The last time Frank Turner saw his son was at the auto shop where they were working on their cars. After his son’s death, a friend called Frank Turner and told him that the store’s security cameras had picked up his conversation.
He saw the video, a father and son spending time together on something they loved, and he cried.
Alexander had driven to downtown Sacramento to pick up his older sister at a club, a sister who would later see her breathe her last.
About to turn 22 and live in her first apartment, she dreamed of becoming a social worker helping children. Her family treasured her spark and her honesty, they told reporters.
“She was outgoing, stubborn, she spoke in peace, whether you liked it or not,” her father, John Alexander, told KCRA-TV.
She was a doting aunt to her nieces and nephews as the youngest of four children, John Alexander told the Los Angeles Times. Her birthday was at the end of the month.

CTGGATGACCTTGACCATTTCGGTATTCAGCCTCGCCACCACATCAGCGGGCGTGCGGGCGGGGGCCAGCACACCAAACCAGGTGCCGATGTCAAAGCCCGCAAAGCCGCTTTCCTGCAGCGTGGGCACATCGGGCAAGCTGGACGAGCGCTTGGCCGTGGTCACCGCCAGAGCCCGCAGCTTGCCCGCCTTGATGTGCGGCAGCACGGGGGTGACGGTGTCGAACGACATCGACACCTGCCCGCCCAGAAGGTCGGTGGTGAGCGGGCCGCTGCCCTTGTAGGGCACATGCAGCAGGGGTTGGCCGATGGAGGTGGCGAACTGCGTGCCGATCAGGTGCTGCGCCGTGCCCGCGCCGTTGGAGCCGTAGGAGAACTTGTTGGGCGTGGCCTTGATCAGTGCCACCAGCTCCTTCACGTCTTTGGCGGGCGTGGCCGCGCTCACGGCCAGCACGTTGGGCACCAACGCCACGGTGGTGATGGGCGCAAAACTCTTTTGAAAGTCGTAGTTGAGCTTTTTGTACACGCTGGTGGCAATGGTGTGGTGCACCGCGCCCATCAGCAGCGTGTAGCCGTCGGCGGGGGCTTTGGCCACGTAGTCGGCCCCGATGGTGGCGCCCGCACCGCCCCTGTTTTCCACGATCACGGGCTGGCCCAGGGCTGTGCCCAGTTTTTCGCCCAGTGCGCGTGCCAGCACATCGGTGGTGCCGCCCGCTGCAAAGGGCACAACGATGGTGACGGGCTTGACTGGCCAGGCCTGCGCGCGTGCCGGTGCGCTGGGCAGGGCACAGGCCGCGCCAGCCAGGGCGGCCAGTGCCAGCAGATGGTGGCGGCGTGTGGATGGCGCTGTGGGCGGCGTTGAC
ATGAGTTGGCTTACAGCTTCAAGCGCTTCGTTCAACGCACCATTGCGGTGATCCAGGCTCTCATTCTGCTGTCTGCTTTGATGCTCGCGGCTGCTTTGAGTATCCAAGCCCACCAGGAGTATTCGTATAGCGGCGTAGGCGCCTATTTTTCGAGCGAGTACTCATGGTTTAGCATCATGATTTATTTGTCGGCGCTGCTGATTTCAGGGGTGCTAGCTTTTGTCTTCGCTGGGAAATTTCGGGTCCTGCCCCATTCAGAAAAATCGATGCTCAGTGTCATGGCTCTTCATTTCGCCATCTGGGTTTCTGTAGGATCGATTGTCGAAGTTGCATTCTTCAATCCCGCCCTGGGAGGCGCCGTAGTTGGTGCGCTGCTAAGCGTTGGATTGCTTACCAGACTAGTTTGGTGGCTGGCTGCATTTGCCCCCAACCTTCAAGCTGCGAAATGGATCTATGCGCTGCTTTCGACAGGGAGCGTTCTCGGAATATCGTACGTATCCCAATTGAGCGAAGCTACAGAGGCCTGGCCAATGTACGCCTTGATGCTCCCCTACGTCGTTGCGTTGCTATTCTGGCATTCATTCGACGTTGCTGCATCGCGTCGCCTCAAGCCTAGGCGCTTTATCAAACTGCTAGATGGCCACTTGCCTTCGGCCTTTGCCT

Her daughter’s name was a combination of hers and her older sister’s, she told the Times.
“She was just starting her life,” he told the newspaper, sobbing. “Stop all these pointless shooting.”
He is survived by his parents and three older brothers, KCRA-TV reported.
Davis was a “very sassy lady” who lived on the streets of Sacramento near the scene of the shooting. reported the Sacramento Bee.
Shawn Peter, a guide with the Downtown Sacramento Partnership who has known Davis for 15 years, told the newspaper that he had been homeless and lived in the area on and off for a decade.